You’ll need to put on your metaphorical hiking shoes because Mr. Thurston covers a lot of ground, geographically and topically, in this series. He slogs through the Great Dismal Swamp in southeastern Virginia with archeologist Dan Sayers and rides a kayak in the New River Gorge National Park with Eric Thompson, a parapelegic rafting guide who talks passionately about accessibility and adaptation in the outdoors. While visiting Appalachia, Thurston meets Jennifer Pharr Davis, who has hiked the entire Appalachian Trail three times. They talk about how she has been slighted and underestimated because of her gender. Initially, she hoped to set the record for the fastest woman ever to hike the AT, not even thinking it possible for her to break the male record. “I told myself that what I do won’t be as good as what the guys did,” she says. Her greatest challenge, it turned out, was her own limited thinking. In 2011, on her third AT hike, she broke the trail’s overall supported speed record, becoming the fastest person of any gender to complete it. (Her record has since been broken.)
Thanks to Thurston, the show does an exemplary job of elevating the stories of others on their own terms, not simply as an extractive exercise or an attempt at virtue-signaling. This is not an easy task, but Thurston, who is an accomplished writer, pundit, and comedian, is no stranger to engaging diverse audiences. He leans into his role as transmitter and translator with confidence and joy, bringing a degree of earnestness and respect to every encounter. This is on display when he meets up with a Timbisha Shoshone elder and activist in Death Valley and an Anishinaabe couple in northern Minnesota. At a time when some have questioned the authenticity of land acknowledgements on social media and elsewhere, their stories felt genuinely presented. The show emphasizes the importance of engaging with each other, listening, and being curious.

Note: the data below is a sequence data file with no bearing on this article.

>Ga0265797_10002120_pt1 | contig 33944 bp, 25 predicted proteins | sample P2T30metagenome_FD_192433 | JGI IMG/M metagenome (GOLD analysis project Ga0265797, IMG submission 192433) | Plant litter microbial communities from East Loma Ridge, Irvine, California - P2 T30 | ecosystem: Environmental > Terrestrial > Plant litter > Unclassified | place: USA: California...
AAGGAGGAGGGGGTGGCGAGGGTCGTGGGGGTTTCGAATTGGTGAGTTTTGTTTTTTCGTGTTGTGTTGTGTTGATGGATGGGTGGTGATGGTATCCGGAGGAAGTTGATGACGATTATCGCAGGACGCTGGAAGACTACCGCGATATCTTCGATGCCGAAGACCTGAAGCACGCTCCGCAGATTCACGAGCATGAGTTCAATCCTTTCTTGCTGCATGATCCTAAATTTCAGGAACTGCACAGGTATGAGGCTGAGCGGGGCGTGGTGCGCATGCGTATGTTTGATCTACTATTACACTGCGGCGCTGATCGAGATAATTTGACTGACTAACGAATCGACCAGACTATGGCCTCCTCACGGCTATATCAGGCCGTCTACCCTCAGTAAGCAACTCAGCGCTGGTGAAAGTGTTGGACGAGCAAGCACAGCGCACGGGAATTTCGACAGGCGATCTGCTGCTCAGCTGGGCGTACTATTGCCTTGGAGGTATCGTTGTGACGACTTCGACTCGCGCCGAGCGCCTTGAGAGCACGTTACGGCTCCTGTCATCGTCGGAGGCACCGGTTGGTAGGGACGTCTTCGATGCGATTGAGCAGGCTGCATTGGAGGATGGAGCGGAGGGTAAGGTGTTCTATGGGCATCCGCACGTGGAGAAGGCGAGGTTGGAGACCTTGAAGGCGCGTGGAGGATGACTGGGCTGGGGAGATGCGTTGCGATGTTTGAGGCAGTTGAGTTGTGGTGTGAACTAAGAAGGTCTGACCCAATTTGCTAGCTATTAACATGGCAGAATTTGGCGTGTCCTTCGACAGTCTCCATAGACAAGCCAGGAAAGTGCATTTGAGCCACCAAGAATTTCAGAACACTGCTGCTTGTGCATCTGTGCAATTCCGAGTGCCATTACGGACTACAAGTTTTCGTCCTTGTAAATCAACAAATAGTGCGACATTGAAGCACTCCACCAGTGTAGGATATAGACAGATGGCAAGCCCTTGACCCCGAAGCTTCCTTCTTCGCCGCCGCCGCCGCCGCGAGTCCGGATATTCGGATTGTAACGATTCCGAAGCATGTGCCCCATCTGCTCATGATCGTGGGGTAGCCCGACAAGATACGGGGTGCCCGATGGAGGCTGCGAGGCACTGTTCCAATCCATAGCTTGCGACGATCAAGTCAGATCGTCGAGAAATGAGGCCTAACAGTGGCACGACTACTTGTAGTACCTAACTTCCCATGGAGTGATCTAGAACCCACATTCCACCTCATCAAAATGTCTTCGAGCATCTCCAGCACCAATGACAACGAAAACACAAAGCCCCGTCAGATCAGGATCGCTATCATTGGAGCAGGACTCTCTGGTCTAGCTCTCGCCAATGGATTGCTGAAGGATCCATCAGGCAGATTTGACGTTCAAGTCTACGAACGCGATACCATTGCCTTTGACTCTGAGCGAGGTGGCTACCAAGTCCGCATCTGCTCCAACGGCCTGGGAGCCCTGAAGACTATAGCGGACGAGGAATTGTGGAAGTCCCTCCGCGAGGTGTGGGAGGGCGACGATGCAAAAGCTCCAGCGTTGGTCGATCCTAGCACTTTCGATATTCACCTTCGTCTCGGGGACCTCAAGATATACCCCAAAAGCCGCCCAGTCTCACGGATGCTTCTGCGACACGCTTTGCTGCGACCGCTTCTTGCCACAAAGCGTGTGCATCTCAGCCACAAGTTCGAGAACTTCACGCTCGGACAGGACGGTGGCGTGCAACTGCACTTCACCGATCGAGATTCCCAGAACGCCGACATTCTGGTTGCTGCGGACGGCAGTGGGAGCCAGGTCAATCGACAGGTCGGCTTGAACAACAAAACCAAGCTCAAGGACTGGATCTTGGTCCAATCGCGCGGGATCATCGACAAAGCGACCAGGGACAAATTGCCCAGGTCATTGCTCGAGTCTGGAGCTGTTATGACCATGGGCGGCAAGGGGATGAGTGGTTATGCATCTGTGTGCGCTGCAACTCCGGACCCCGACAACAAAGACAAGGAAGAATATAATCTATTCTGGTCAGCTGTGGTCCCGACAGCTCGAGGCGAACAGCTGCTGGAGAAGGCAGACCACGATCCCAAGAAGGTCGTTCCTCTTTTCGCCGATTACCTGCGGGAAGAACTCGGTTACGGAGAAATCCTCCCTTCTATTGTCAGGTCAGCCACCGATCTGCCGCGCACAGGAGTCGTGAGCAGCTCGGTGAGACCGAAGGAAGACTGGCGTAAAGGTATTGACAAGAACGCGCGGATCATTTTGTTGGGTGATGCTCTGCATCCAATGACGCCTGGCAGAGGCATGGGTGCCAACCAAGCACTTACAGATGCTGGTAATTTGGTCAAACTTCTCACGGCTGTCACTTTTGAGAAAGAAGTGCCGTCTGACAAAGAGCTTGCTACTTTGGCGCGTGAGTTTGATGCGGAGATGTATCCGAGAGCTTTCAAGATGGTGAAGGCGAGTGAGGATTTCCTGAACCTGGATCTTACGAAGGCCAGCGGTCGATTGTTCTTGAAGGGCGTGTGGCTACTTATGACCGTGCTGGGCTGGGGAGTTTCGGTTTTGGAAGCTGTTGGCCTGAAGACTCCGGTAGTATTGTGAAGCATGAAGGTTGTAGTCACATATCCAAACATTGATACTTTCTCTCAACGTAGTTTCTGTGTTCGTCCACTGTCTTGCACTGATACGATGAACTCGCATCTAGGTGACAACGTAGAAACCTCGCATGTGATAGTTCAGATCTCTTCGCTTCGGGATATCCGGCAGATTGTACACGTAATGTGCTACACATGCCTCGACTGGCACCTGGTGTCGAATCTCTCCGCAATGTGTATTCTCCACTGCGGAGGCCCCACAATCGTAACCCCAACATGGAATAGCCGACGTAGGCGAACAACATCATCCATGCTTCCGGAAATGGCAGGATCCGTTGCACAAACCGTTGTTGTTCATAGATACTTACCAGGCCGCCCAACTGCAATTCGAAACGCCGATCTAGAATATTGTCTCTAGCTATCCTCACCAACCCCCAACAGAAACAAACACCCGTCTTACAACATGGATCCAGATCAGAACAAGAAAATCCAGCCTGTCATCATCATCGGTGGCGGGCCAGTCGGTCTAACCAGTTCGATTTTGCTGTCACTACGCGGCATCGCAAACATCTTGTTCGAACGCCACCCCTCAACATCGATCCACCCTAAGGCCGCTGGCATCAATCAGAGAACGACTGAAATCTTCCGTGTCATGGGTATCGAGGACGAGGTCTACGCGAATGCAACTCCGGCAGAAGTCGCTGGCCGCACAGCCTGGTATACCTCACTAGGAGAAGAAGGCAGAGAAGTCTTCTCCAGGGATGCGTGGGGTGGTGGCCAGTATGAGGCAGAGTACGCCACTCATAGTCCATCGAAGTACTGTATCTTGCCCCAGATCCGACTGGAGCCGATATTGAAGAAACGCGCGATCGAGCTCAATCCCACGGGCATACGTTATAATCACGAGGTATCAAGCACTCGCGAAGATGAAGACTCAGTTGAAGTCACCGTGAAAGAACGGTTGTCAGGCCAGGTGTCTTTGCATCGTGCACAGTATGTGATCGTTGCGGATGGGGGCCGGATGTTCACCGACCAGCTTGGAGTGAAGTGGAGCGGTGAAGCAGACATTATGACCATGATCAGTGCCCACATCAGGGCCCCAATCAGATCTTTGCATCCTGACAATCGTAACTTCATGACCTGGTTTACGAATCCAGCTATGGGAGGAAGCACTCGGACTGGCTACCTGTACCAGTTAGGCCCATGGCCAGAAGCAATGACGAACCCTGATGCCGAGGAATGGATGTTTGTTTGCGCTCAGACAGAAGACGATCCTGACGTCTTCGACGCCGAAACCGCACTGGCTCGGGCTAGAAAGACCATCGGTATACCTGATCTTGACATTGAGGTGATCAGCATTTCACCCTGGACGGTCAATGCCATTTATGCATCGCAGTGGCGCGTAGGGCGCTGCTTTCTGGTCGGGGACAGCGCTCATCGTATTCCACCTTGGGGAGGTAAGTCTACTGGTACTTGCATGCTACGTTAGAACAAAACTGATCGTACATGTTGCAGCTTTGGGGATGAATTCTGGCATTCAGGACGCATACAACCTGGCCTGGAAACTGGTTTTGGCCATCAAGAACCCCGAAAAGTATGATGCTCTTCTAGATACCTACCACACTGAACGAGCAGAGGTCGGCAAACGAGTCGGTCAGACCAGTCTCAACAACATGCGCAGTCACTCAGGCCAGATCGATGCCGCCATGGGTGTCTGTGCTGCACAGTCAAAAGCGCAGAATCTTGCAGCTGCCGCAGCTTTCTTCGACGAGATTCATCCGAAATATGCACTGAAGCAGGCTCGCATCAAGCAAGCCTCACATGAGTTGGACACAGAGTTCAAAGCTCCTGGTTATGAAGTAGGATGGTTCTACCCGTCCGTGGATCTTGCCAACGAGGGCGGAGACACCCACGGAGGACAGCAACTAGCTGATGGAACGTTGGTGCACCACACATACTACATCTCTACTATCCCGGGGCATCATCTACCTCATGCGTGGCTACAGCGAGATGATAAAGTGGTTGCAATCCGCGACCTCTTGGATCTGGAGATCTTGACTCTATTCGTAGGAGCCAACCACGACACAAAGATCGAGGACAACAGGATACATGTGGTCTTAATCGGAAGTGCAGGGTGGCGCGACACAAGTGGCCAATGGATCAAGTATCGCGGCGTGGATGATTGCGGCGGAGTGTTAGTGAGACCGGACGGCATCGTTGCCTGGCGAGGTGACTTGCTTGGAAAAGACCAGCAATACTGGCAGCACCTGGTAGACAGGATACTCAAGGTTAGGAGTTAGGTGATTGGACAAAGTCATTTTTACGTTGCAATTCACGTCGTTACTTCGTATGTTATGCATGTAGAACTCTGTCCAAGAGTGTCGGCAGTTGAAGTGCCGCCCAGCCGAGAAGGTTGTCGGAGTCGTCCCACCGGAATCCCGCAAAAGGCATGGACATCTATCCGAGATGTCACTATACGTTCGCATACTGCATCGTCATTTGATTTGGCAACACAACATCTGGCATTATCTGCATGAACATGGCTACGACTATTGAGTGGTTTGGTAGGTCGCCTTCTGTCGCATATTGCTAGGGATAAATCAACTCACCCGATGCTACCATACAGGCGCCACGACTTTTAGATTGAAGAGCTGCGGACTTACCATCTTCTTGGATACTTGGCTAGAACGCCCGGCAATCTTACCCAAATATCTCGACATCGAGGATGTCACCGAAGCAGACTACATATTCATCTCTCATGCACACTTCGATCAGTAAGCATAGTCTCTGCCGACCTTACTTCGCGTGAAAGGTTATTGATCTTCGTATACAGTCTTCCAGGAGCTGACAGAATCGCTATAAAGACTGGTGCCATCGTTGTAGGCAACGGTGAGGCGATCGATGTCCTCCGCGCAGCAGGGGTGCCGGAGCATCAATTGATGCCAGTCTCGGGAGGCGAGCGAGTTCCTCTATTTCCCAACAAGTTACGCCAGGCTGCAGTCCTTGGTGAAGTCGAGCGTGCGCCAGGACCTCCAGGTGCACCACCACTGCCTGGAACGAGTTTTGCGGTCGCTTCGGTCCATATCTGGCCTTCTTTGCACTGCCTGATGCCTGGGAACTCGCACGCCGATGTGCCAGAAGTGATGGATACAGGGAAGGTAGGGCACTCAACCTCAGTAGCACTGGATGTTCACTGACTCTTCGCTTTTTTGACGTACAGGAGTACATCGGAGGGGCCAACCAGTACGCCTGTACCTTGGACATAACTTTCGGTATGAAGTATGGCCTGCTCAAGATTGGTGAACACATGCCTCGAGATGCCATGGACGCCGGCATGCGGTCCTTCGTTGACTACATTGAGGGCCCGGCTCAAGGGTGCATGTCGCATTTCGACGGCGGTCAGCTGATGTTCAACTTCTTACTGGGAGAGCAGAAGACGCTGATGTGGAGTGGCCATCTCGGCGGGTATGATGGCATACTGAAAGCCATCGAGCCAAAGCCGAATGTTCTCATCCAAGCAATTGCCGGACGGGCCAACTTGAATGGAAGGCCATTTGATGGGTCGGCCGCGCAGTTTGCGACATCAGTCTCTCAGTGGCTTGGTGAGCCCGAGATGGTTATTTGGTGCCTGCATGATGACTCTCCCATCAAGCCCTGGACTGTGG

Thurston’s visit to Los Angeles may be my favorite episode. In L.A., Thurston acknowledges the challenge of seeing urban spaces as part of nature, while also addressing how the city’s racial and economic disparities are reflected in its greenery. He speaks with Black surfers from Color the Water, an organization that offers free surf lessons to people of color, and then visits a community garden where he interviews Florence Nishita, a Japanese-American woman who speaks about her love for gardening and shares the scars her family carries because of their experience in Japanese internment camps during World War II.